I write all day long. It’s my full time job so I treat it that way. I try to put in as many hours as I can throughout the day. I don’t have kids yet, so when my husband is at work, I’m home doing the same thing. Sometimes I work seven hours, other days I work twelve. Its constant writing and replying to readers. I’ve always written that way though - if a day goes by and I haven’t written, I get really sad.
Why did you choose to self-publish? Did you try the traditional route first?
I chose to self-publish mainly to see if I could do it. With The Bet, nobody wanted the manuscript, so I decided what the heck, I’ll just self publish it and see what happens.
Would you have taken the opportunity to go down the traditional route if that had been a possibility?
Most likely, but I’m very glad that it happened the way it did.
You’ve mentioned in the past that you’ve heard horror stories about big publishing houses. In your experience, have you found that self-published authors are wary of perhaps giving up their creative freedom in order to sign with a big publishing house? If so, why do you think this is?
I think publishing houses have had to change with the times. I know that the publishing house I’m with encourages me to self-publish because, in the end, it sells more books and that’s the bottom line. Years ago, e-publishing wasn’t that huge. Now that its so accessible, I think the industry is finally starting to change. I was very worried about giving up my creative freedom and was so pleasantly surprised to find out that Grand Central was on my team and rooting for me rather than working against me. I’m feel so blessed to have them.
What do you think the greatest advantage of self-publishing is?
Freedom. I have to admit, I HATE waiting. One of my sequels is now almost finished and I seriously can’t wait to release it, but I have to, because the publisher has a release date. I feel tortured when my readers feel tortured!
On the other hand, is there anything you feel self-published authors may miss out on? Such as the editor-author relationship.
You miss out on having a big publisher backing you, you miss out on the support a traditional publisher can give you. When you self-publish, you’re all by yourself. A traditional house can provide you with the opportunities you need to further your career. It’s what they do best.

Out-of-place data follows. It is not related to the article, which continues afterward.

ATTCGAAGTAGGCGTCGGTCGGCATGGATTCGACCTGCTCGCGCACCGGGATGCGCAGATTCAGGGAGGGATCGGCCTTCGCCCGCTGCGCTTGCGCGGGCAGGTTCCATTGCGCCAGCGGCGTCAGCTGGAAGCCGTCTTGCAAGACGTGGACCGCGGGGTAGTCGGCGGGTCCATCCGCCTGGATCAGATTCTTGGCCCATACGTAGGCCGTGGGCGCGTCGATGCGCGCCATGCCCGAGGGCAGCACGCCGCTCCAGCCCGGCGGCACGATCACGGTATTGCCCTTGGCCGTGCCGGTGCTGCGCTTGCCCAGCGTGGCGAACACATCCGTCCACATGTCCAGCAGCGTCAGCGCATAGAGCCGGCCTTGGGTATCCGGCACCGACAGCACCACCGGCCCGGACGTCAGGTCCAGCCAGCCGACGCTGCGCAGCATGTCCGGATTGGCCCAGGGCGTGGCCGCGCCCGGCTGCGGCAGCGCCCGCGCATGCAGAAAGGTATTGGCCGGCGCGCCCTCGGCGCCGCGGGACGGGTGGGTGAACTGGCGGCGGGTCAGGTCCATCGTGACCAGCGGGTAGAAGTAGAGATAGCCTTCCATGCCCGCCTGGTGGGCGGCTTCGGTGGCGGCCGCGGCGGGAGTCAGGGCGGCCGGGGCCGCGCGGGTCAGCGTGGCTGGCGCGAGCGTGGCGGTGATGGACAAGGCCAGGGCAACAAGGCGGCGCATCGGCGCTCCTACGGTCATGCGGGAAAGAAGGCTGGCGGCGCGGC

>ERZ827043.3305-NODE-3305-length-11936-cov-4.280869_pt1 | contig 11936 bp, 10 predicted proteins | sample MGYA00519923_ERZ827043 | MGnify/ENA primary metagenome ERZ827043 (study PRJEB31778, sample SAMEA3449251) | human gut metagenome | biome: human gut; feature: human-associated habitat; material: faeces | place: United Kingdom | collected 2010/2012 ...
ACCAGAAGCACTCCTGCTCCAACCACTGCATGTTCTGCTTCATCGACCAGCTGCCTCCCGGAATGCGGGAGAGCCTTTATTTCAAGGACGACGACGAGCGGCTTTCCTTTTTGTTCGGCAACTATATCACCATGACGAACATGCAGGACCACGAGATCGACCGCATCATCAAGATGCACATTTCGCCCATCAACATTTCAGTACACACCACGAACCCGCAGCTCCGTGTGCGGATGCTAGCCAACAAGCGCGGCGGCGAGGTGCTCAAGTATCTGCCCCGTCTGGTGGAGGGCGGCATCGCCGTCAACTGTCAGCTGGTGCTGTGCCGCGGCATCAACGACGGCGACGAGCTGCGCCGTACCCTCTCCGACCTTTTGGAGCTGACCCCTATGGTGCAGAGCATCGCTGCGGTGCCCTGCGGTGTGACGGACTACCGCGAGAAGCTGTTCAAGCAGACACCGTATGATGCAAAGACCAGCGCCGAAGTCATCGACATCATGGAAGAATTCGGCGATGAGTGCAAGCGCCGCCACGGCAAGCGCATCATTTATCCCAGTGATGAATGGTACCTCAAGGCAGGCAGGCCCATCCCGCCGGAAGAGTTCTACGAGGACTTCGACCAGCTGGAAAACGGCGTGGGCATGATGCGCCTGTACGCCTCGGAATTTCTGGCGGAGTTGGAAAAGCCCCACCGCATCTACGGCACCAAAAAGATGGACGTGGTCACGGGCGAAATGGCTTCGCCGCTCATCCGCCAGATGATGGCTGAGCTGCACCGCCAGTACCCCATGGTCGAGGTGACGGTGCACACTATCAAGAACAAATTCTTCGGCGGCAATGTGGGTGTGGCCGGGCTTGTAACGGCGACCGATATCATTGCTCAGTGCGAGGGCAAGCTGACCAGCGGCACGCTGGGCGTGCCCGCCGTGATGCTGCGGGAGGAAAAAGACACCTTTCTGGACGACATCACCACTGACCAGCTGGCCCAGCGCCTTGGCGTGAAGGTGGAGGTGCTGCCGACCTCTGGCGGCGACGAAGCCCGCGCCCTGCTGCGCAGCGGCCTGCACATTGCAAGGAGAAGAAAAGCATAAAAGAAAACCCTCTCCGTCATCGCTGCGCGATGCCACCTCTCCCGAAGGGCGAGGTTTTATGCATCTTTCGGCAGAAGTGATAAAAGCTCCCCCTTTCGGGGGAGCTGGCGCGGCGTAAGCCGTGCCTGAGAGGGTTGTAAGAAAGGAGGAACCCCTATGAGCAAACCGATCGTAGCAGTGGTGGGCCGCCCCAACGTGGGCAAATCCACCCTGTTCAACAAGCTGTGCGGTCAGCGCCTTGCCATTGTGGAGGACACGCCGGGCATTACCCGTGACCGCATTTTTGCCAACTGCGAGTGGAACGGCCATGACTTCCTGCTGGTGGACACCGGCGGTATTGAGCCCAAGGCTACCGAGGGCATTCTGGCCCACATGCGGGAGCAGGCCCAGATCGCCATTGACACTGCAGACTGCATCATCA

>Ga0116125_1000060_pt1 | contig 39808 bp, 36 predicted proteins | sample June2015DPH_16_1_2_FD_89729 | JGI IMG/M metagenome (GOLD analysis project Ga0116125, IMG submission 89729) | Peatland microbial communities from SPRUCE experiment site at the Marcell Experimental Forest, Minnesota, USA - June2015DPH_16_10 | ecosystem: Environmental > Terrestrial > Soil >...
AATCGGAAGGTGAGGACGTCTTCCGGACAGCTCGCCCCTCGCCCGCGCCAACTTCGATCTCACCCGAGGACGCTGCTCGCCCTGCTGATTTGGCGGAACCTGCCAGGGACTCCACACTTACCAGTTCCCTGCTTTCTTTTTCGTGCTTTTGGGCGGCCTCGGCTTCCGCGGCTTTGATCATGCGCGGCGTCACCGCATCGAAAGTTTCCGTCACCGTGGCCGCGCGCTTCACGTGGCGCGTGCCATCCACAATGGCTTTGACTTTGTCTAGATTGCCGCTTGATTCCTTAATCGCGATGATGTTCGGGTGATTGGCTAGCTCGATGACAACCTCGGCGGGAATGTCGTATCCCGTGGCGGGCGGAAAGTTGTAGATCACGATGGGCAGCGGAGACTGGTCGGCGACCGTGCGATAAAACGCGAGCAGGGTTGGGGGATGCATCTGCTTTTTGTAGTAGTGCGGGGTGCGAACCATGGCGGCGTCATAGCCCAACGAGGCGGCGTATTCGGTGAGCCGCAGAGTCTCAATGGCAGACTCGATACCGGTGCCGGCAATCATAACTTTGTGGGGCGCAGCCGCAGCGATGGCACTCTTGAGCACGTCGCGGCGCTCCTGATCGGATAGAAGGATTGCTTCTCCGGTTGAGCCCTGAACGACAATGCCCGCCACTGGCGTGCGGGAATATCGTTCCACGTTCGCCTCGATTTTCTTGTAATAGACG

Do you feel there is more of a sense of community with self-publishing than there is with traditional publishing? Do you feel you have a stronger connection with your fans because you self-published?
Actually, I don’t. A lot of authors have burst onto the self-publishing scene and I’ve noticed that, because they haven’t been in the industry that long, they think it’s a competition. It’s totally not. I’m so thankful to have other authors right next to me and I'm so proud of their success. At a publishing house, you are in a team with those authors. In self-publishing, I think a lot of indie authors think of it as having to beat someone else out. There's enough readers for everyone.
How important is marketing yourself in the early stages of your self-publishing career? Any tips?
Extremely! I pray a lot! Because it’s hard to get noticed and you wonder what’s working and what’s not working. The best marketing you can have is word-of-mouth.
Did you design your own cover? How important do you think cover design is to a potential reader?
I have a cover artist that designs my covers, I’m not so talented in that area! It’s the first thing that readers see. It’s what draws them in. If they like the cover, they may like the blurb - if they like the blurb, they buy the book.
Finally, do you have any advice for writers looking to self-publish?
I say go for it. If you’ve never published before, self-publishing can be an easy way to get your foot in the door. Traditional publishing houses are so busy that it can take up to a year for them to respond to a query. Self-publishing can put you on the map. It’s nice to be able to write and do what you love rather than have to wait for someone to say yes to you.
Read the other interviews in our self-publishing series.